IN 1987,1 one of us (T.D.) issued 3 predictions about the future of psychiatry, all of which have come true: (1) The promiscuous use of psychiatry to address a world of problems that are not biomedical and are unrelated to individual patients or their families has diluted the specialty's focus and made it what it should not be—a proposed solution to social ills. (2) The routinization of complex clinical tasks has inevitably resulted in downward decentralization, en-abling lower-level professionals to take over responsibilities that were once the purview of physi-$ cians. (3) New knowledge about the brain and the mind have made it mandatory for psychiatry and neurology to mate for life to assure the future of both.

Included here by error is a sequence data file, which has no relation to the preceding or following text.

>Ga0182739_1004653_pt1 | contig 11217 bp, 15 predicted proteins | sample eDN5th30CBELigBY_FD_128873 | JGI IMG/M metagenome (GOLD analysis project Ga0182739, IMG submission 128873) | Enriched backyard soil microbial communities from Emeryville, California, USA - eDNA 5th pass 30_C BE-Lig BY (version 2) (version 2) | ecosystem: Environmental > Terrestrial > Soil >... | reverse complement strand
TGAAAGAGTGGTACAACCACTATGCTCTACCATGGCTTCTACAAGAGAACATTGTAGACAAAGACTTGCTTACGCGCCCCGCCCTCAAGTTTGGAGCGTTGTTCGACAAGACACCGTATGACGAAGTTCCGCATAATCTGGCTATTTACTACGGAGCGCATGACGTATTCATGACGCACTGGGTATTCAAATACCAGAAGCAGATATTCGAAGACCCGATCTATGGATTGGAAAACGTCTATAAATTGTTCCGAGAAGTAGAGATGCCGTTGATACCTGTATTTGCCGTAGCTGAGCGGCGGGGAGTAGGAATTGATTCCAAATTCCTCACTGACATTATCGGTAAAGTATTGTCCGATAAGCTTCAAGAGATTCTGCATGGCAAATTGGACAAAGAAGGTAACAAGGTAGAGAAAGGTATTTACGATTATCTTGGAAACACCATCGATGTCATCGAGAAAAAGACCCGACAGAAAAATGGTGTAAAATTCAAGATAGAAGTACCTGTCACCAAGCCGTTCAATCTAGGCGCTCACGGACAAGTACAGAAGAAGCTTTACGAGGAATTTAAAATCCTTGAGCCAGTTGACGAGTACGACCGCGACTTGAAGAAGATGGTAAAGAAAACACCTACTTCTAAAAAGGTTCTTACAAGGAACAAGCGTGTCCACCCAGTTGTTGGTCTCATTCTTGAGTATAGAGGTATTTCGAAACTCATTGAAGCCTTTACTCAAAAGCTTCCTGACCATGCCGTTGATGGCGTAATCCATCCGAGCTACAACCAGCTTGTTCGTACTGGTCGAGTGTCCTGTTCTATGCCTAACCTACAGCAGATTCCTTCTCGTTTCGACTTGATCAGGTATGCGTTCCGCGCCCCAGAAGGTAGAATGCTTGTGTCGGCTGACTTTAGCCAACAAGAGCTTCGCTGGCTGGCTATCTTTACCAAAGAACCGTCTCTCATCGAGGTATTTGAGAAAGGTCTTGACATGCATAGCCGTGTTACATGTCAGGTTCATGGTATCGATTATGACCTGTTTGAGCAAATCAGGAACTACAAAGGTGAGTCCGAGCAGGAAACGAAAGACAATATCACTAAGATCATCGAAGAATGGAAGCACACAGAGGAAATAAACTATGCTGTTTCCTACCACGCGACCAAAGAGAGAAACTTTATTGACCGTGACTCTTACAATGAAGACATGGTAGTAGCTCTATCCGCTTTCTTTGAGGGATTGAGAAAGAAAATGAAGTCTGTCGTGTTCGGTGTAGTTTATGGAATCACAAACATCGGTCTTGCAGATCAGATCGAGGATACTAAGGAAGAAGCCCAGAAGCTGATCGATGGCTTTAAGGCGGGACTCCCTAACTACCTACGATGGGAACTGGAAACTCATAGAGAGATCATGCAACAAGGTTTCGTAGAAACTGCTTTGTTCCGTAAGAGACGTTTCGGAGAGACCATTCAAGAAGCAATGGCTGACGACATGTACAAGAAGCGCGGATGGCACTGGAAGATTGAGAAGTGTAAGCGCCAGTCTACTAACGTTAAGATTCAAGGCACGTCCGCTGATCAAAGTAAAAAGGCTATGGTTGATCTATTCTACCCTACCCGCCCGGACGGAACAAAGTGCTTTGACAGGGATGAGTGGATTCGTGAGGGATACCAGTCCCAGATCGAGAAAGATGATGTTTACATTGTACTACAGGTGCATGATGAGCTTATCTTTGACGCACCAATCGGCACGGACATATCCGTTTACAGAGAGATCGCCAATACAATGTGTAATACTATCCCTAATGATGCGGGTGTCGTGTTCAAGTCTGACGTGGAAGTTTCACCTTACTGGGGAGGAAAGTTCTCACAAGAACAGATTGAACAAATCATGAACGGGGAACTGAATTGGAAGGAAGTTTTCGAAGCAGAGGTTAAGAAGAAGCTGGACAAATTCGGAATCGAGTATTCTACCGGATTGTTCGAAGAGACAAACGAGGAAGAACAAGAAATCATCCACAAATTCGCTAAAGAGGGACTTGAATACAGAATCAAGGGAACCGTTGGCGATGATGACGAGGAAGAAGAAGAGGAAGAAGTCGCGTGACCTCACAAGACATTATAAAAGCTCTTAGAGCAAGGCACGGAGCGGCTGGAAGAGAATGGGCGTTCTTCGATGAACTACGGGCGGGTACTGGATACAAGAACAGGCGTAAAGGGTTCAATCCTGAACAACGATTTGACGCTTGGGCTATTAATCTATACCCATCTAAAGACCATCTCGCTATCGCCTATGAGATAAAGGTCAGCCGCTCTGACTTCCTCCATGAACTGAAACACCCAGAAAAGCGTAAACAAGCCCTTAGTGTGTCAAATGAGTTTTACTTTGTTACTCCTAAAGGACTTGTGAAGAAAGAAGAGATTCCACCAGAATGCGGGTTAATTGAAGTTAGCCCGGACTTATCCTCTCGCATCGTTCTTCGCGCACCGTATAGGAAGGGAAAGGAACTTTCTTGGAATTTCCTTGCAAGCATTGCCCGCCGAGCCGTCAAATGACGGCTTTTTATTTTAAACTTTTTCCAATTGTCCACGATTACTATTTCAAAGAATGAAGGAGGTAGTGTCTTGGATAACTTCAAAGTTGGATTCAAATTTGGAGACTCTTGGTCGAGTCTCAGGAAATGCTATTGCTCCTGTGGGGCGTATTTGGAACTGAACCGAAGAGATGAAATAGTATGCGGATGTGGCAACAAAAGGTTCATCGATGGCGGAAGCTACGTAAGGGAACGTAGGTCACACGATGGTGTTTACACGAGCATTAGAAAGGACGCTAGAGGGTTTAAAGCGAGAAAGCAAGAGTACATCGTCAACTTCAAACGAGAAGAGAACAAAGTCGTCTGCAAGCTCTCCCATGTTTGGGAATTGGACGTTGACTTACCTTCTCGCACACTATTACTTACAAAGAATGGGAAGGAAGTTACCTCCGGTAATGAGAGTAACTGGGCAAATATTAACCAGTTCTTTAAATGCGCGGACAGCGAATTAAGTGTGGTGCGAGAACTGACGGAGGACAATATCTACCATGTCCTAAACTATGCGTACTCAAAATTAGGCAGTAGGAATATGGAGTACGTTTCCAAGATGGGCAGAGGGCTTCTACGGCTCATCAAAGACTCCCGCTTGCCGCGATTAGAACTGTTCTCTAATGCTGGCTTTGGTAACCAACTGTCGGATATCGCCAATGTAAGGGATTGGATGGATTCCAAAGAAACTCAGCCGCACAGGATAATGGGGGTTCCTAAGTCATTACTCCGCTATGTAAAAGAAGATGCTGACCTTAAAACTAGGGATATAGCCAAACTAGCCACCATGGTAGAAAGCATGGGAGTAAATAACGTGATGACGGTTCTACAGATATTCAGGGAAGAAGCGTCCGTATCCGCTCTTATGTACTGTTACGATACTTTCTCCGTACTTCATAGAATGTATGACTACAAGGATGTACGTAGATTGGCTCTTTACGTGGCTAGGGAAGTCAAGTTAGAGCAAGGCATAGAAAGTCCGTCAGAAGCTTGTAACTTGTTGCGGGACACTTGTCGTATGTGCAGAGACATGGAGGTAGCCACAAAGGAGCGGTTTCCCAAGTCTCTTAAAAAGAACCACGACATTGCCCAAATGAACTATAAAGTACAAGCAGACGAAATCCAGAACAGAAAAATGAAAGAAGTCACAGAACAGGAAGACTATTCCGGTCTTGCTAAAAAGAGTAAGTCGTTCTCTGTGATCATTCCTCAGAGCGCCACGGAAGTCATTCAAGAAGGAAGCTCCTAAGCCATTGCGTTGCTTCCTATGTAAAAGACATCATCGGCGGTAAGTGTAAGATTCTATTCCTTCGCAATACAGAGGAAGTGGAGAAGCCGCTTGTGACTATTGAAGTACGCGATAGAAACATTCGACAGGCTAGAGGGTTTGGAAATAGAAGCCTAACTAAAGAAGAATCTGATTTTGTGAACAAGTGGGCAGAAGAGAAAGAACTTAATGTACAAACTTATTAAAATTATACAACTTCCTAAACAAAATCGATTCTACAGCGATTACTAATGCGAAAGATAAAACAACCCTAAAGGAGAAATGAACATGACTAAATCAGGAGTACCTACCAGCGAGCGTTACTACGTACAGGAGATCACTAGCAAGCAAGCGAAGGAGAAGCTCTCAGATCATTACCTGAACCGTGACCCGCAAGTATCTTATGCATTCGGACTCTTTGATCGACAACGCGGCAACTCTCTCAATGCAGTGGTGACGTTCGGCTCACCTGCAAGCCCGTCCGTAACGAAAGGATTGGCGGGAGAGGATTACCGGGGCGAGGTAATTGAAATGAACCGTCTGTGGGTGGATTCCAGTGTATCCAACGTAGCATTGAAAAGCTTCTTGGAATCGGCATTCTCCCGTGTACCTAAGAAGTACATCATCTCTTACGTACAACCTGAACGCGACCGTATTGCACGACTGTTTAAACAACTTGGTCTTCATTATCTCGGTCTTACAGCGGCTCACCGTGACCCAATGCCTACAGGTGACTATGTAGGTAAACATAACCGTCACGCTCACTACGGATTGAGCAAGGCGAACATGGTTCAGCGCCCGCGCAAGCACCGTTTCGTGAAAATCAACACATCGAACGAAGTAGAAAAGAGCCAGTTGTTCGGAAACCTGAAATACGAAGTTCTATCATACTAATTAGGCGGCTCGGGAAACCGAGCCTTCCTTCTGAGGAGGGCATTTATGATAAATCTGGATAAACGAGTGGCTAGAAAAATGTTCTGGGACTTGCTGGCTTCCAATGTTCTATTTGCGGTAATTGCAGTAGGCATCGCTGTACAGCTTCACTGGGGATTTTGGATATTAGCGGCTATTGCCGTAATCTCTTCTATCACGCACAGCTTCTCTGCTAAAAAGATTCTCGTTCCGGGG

These comments may have been considered gratuitous baiting of colleagues until managed care entered our lives, accelerating a process that would have occurred anyway but at a slower pace.